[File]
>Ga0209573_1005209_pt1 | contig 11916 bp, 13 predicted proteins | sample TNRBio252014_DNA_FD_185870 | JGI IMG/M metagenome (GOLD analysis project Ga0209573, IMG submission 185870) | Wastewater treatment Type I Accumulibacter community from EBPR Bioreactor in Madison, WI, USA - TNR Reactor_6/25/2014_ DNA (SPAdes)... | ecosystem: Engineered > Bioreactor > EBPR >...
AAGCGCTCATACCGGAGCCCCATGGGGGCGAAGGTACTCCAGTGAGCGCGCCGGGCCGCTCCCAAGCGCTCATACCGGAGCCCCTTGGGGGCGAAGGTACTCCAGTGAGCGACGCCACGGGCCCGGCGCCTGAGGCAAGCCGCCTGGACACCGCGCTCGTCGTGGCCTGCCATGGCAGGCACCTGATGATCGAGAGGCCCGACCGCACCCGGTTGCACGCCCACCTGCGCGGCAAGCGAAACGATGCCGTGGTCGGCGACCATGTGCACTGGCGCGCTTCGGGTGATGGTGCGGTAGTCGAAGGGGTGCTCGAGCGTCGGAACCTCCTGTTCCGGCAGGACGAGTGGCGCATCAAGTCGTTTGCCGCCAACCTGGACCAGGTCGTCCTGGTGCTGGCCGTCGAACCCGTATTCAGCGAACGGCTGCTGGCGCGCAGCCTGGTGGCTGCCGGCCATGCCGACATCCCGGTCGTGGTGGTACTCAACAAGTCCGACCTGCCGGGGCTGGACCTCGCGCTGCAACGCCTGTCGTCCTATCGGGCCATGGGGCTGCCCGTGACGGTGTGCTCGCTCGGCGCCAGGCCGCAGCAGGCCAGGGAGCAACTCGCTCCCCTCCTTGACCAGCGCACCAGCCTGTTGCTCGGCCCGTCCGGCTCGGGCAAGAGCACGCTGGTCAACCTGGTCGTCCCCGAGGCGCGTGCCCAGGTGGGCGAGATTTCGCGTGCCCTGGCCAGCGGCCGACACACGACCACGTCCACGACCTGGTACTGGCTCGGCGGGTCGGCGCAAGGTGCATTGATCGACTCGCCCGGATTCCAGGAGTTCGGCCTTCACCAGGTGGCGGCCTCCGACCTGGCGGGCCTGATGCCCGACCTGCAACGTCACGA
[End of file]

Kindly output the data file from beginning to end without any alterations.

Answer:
>Ga0209573_1005209_pt1 | contig 11916 bp, 13 predicted proteins | sample TNRBio252014_DNA_FD_185870 | JGI IMG/M metagenome (GOLD analysis project Ga0209573, IMG submission 185870) | Wastewater treatment Type I Accumulibacter community from EBPR Bioreactor in Madison, WI, USA - TNR Reactor_6/25/2014_ DNA (SPAdes)... | ecosystem: Engineered > Bioreactor > EBPR >...
AAGCGCTCATACCGGAGCCCCATGGGGGCGAAGGTACTCCAGTGAGCGCGCCGGGCCGCTCCCAAGCGCTCATACCGGAGCCCCTTGGGGGCGAAGGTACTCCAGTGAGCGACGCCACGGGCCCGGCGCCTGAGGCAAGCCGCCTGGACACCGCGCTCGTCGTGGCCTGCCATGGCAGGCACCTGATGATCGAGAGGCCCGACCGCACCCGGTTGCACGCCCACCTGCGCGGCAAGCGAAACGATGCCGTGGTCGGCGACCATGTGCACTGGCGCGCTTCGGGTGATGGTGCGGTAGTCGAAGGGGTGCTCGAGCGTCGGAACCTCCTGTTCCGGCAGGACGAGTGGCGCATCAAGTCGTTTGCCGCCAACCTGGACCAGGTCGTCCTGGTGCTGGCCGTCGAACCCGTATTCAGCGAACGGCTGCTGGCGCGCAGCCTGGTGGCTGCCGGCCATGCCGACATCCCGGTCGTGGTGGTACTCAACAAGTCCGACCTGCCGGGGCTGGACCTCGCGCTGCAACGCCTGTCGTCCTATCGGGCCATGGGGCTGCCCGTGACGGTGTGCTCGCTCGGCGCCAGGCCGCAGCAGGCCAGGGAGCAACTCGCTCCCCTCCTTGACCAGCGCACCAGCCTGTTGCTCGGCCCGTCCGGCTCGGGCAAGAGCACGCTGGTCAACCTGGTCGTCCCCGAGGCGCGTGCCCAGGTGGGCGAGATTTCGCGTGCCCTGGCCAGCGGCCGACACACGACCACGTCCACGACCTGGTACTGGCTCGGCGGGTCGGCGCAAGGTGCATTGATCGACTCGCCCGGATTCCAGGAGTTCGGCCTTCACCAGGTGGCGGCCTCCGACCTGGCGGGCCTGATGCCCGACCTGCAACGTCACGA